(My daughter) is a very sensitive girl. She does care overly much about whether or not she hurts someone’s feelings, and had a marked fear of conflict of any sort. We are doing our part at home to empower her to take control and ownership of her person, and to teach her that true friends respect each other and care for one another, and not just about their own happiness. But this teaching backfires, and does her no good when, at five, she is faced with a peer who won’t take “no,” for an answer. (My husband) and I are both extremely concerned by this situation. We can both see how others may want to write it off as “boys being boys,” but for us it goes beyond that, which I hope that you can see.

I am not sure what the next step here needs to be, and we are both willing to follow your lead. I wanted to send this in an email for two reasons. 1) To make sure it is documented, and 2) because this is a heck of a conversation to blindside you with first thing on Friday morning. We really respect you and the work you do with our/your kidos. This is the first time ever that we have had an issue of this sort, which makes me all the more ready to sit up and take notice. (My daughter) is not one to cry wolf, and on the heels of the kissing incidents of week before last with the same child…we’re not particularly thrilled by the idea of more interactions. Please let us know what you think, and how to proceed. Thank you for all that you do- Melle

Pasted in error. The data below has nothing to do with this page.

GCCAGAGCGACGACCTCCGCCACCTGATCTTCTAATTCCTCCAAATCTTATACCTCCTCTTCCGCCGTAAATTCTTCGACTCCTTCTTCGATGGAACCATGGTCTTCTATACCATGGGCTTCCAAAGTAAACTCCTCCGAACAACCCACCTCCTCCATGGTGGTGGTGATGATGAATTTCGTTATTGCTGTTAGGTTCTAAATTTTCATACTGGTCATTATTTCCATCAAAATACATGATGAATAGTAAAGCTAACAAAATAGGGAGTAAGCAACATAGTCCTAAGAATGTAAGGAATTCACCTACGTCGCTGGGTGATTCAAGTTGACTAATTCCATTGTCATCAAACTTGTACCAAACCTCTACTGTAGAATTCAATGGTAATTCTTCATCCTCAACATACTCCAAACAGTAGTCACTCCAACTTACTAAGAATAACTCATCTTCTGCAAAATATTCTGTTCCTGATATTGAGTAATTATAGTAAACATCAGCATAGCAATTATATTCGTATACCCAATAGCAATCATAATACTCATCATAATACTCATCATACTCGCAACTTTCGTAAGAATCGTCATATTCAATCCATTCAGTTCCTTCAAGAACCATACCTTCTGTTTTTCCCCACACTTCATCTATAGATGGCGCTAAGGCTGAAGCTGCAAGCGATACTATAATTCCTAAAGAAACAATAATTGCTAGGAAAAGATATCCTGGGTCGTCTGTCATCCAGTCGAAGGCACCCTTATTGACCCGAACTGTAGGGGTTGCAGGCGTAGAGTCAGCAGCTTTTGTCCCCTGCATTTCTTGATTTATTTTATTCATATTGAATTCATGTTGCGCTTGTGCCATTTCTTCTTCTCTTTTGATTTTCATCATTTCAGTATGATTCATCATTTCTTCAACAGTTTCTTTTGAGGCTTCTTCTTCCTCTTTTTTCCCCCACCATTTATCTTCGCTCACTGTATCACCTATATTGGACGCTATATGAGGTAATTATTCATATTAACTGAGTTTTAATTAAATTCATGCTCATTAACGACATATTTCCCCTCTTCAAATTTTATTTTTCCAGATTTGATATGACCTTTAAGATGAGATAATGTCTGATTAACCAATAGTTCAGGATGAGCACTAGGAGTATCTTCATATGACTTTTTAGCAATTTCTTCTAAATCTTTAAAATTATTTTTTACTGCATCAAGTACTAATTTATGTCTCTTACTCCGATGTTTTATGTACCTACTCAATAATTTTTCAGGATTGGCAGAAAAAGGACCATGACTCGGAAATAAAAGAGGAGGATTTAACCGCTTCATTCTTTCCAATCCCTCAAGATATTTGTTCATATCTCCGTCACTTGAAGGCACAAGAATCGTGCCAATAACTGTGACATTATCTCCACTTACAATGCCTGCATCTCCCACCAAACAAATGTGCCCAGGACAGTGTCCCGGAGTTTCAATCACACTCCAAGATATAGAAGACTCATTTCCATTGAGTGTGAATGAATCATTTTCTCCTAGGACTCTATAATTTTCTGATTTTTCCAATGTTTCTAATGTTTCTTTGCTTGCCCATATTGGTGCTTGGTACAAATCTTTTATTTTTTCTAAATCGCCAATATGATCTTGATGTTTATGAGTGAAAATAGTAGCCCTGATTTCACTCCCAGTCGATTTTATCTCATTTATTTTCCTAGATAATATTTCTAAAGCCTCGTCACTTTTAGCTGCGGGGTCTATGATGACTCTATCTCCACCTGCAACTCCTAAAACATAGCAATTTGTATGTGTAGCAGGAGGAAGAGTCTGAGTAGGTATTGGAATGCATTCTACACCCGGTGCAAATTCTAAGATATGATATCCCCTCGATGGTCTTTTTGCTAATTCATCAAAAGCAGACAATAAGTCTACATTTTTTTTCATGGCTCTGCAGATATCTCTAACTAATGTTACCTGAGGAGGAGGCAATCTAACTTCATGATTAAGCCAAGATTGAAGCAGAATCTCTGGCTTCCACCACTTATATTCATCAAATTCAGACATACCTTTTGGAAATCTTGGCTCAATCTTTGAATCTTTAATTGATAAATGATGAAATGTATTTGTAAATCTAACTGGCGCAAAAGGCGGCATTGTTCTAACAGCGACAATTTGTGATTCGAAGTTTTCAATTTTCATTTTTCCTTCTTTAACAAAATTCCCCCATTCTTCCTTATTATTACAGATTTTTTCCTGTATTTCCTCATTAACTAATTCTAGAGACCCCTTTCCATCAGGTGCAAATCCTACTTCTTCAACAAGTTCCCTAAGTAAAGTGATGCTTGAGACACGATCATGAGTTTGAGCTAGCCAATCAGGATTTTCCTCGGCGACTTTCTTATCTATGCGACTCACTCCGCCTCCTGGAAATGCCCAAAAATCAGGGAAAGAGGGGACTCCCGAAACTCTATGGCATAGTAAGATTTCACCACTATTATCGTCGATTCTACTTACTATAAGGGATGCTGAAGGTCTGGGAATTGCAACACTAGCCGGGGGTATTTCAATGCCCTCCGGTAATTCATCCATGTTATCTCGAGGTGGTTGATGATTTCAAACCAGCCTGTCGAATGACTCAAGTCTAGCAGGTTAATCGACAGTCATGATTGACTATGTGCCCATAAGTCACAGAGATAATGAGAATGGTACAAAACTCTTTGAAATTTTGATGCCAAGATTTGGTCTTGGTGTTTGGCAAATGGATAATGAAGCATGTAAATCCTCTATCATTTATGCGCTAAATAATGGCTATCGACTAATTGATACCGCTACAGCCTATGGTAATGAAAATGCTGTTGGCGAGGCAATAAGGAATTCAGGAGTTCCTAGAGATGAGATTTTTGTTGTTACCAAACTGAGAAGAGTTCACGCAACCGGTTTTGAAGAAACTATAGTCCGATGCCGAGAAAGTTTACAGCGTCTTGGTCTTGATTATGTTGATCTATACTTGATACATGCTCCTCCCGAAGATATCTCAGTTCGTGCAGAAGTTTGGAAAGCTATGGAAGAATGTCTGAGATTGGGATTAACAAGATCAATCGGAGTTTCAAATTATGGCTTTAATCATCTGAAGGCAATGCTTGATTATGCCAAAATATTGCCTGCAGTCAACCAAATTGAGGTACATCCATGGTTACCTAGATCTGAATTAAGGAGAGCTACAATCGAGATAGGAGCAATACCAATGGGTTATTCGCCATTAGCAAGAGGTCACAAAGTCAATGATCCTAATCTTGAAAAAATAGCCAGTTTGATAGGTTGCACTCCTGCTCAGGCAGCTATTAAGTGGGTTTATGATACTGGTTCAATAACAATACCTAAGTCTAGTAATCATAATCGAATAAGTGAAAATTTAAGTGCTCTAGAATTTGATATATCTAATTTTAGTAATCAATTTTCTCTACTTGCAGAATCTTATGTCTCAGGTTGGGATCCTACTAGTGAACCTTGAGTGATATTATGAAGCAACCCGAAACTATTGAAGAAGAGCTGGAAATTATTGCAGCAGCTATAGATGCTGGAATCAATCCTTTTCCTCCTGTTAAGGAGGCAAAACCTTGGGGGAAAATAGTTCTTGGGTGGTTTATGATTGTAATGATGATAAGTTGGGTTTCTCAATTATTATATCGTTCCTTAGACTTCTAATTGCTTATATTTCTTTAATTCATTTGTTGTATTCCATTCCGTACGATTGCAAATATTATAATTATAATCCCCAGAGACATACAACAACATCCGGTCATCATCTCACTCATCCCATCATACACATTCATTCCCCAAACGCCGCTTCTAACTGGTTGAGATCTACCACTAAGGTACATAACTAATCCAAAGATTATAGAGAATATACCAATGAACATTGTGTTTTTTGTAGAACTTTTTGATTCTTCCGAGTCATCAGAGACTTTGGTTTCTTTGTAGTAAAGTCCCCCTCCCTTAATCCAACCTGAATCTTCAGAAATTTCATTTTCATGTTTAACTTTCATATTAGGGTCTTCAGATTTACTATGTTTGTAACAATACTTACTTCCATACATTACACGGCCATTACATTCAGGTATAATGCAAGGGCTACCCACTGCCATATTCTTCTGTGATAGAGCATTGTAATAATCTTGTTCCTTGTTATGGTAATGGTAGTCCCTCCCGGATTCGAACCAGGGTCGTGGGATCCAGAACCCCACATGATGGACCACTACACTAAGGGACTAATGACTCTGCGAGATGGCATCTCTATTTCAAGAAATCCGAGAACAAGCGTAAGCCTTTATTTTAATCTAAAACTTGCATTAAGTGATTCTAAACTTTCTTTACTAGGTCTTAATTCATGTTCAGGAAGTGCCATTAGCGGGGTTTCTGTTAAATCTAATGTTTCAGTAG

I am not ready. But I have to be ready, because if I am not, then she will look elsewhere for her information, and I cannot think of anything scarier than my baby learning about strength from a pop culture that depends on her fear and insecurity for fuel. I have to be ready because I know what it is like to go into that battle (and it can be a battle) unarmed. I want so much more for her. I know that I cannot protect her from every meany that comes along. I know that in love there will be boys, or girls who break her heart and do her wrong, but right now, today, she is five, she is my baby, and I am ready, because what else can I be?